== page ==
Cornstarch Yields Eco-Friendly Laundry
Ingredient By Jan
Suszkiw April 2, 2007
A new, environmentally friendly ingredient for laundry and dishwashing
detergents is now in the works, thanks to the efforts of Agricultural Research
Service (ARS) scientists, collaborating
with the Birmingham, Ala., company Folia,
Under a four-year cooperative agreement, ARS scientists
Willett have worked with Folia scientists and others to develop a detergent
additivecalled a "cobuilder"which prevents the formation of crusty
deposits known as "scale."
The new cobuilder ingredient is derived from cornstarch and is
In hard-water regions, scale can cause harm ranging from discolored
clothing and cloudy dishes to diminished cooling and washer damage. Currently,
the petroleum derivative polyacrylic acid is used. It improves cleaning power
by "softening" water and keeping calcium carbonate from crystallizing. But
polyacrylic acid isn't biodegradable, which raises the likelihood for this
additive to accumulate in the environment, notes Shogren, a chemist. He and
Willett, a chemical engineer, work at the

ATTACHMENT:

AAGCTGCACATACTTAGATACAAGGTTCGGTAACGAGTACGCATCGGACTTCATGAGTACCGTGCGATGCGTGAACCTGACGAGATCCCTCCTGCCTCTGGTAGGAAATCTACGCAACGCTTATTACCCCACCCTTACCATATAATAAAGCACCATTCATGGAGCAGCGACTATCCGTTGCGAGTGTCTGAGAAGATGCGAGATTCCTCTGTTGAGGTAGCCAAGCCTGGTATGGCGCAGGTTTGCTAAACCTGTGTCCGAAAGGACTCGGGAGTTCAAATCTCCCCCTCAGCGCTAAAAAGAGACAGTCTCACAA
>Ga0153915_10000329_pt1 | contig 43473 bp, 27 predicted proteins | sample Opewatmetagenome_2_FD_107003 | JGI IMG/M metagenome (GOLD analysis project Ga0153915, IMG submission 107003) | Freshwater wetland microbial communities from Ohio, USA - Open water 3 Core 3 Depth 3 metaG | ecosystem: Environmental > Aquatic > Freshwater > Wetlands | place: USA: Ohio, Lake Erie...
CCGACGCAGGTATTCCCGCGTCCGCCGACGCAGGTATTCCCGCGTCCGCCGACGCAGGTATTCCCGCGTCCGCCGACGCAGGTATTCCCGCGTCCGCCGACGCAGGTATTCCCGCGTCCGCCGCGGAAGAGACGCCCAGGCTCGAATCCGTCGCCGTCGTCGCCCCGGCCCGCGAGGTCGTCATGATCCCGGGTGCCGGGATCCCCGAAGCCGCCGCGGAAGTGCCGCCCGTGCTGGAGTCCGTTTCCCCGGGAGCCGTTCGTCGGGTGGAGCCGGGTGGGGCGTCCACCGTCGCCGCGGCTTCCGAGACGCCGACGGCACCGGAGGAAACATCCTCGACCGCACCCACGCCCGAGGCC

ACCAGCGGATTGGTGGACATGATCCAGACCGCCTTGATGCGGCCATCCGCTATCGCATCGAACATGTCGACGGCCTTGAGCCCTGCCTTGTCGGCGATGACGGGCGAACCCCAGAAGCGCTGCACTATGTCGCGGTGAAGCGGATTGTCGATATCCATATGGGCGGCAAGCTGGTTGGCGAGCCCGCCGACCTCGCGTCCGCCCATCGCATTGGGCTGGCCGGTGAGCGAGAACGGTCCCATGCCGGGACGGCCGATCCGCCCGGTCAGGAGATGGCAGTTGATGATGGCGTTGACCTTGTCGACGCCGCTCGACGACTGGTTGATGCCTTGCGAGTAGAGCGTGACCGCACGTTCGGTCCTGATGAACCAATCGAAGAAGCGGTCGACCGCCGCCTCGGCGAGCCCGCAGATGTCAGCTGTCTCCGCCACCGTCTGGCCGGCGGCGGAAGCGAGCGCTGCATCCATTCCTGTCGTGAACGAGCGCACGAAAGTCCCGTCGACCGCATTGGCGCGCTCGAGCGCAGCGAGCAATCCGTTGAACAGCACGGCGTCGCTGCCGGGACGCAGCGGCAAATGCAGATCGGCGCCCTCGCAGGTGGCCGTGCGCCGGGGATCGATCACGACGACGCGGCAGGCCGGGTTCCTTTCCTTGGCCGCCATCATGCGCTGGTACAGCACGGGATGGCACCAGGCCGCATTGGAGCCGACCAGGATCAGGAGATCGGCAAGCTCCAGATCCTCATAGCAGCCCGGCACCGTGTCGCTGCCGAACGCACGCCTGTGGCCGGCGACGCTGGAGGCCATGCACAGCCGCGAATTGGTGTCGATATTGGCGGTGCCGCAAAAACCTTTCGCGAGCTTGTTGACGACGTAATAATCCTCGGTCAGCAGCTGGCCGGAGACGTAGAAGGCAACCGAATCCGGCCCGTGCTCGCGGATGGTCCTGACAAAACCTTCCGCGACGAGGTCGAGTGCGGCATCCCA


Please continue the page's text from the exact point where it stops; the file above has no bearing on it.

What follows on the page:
National Center for Agricultural Utilization Research in Peoria, Ill.
In studies there, Shogren and Willett researched ways to make a
scale-fighting cobuilder that would be degradable by microbes in soil and
water. That led to the use of two food-grade additivescitric acid and
sorbitoland a heat-based method of fusing them so that they would form
In tests, solutions of calcium carbonate formed crystals within one
minute. But adding the polyester-based cobuilder staved off crystal formation
for 10 minutes. Although less polyacrylic acid was needed to do the same, it
lacked the biodegradability of the polyester-based cobuilder.
The team's method of making the polyester cobuilders from citric acid
and sorbitol avoids the use of costly solvents, which has restricted the sales
of similar biodegradable detergent additives to niche markets. The team's focus
now is scaling up production of the cornstarch-based polyester cobuilders.
Folia is also sending product samples out for independent testing.
about the work in the April 2007 issue of Agricultural Research
ARS is the U.S. Department of
Agriculture's chief scientific research agency.